Case Presentation: A 36 year old man with a history of iron deficiency anemia (IDA) of unclear etiology was admitted with a three-week history of progressively worsening fatigue, weakness and lightheadedness. Further questioning revealed a 12 month history of hemoptysis which he described as productive of about a half-dollar amount of blood every morning. He had a similar presentation in 2017 with significant IDA, but workup for GI bleed was negative.
Physical exam revealed normal vital signs, minimal bibasilar crackles and mucosal pallor. Initial labs showed a hemoglobin of 4.8 and severe iron deficiency anemia with transferrin saturation of 5%. Chest imaging revealed diffuse bilateral consolidative/groundlgass opacities that were concerning for diffuse alveolar hemorrhage (DAH). Bronchoscopy was performed and confirmed the presence of DAH with numerous hemosiderin-laden macrophages on bronchoalveolar lavage. An extensive infectious and inflammatory workup was undertaken to determine the cause of his DAH that was ultimately negative. This led us to consider a diagnosis of idiopathic pulmonary hemosiderosis (IPH), a diagnosis of exclusion. His degree of bleeding, however, could not solely explain the severity of his IDA, thus we turned our focus to other potential contributors. Celiac disease was considered as it has been linked to IPH in the rare Lane-Hamilton syndrome. Testing with TTG was positive, yet duodenal biopsy was inconsistent. Interestingly, however, celiac genotyping with HLA-DQ2 and DQ8 was positive, consistent with a diagnosis of Lane-Hamilton syndrome.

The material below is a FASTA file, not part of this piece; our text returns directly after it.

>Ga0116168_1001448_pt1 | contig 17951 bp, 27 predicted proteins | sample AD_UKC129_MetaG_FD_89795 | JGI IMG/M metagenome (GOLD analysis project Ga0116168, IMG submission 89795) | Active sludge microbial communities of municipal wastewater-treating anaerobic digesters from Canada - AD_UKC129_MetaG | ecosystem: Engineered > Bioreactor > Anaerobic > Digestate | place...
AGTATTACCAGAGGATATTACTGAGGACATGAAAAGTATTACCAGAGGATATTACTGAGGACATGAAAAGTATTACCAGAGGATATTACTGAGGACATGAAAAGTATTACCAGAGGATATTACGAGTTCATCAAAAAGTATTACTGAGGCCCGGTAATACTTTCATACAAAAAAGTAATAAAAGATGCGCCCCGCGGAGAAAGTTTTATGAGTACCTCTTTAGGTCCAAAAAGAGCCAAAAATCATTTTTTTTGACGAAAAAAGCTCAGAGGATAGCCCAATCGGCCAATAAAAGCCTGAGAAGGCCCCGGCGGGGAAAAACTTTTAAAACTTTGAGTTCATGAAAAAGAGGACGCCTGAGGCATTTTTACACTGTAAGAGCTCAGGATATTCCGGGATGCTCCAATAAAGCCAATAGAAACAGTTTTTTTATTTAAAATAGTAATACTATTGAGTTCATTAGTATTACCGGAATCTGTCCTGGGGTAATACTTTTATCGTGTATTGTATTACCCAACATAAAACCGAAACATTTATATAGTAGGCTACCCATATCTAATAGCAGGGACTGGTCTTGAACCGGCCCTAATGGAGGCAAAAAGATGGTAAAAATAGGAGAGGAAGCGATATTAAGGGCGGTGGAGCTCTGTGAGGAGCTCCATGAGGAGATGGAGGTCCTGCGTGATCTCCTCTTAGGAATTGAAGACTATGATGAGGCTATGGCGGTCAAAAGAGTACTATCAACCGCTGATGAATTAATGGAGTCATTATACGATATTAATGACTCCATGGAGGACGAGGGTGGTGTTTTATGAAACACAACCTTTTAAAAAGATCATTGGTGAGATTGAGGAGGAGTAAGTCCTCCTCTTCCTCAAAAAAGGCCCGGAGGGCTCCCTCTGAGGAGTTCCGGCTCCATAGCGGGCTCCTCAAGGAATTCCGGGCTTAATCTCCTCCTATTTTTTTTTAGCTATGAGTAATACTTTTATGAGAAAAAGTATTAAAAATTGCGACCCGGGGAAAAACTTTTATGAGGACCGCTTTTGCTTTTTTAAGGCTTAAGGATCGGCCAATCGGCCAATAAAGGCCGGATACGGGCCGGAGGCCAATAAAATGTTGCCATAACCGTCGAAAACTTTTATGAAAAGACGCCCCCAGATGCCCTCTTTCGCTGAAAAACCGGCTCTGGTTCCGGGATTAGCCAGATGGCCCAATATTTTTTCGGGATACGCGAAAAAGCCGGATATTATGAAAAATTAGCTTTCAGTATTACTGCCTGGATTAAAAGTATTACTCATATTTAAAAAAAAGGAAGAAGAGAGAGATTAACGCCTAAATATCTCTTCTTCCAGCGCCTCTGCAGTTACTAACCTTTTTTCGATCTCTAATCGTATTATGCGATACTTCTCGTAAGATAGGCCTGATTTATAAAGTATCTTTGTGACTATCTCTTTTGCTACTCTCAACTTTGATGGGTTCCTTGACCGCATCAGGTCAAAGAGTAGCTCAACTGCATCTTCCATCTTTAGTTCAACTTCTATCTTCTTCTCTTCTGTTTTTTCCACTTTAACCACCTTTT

The patient was treated with iron supplementation, and was discharged on an empiric gluten-free diet, the treatment for Lane-Hamilton syndrome. He was instructed to follow up for ongoing evaluation.
Discussion: IPH is a rare disorder in a patient with iron deficiency anemia, hemoptysis and diffuse alveolar infiltrates. The definitive diagnosis is made by lung biopsy showing intra-alveolar hemosiderin-laden macrophages. The treatment for IPH in adults is a prolonged course of systemic corticosteroids, often lasting a year or longer. Lane-Hamilton syndrome is an even more rare entity that unites IPH and celiac disease. Resolution is often seen with institution of a gluten-free diet, with or without steroids.
Conclusions: Clinicians should include IPH and Lane-Hamilton syndrome in their differential when evaluating patients who present with hemoptysis and significant iron deficiency anemia. Evaluation for celiac disease should be considered in patients with IPH due to the noted association in Lane-Hamilton syndrome. Understanding this association is of particular importance in a hospital setting as the treatment for Lane-Hamilton syndrome is less complicated than other causes of DAH and can be completed on an outpatient basis.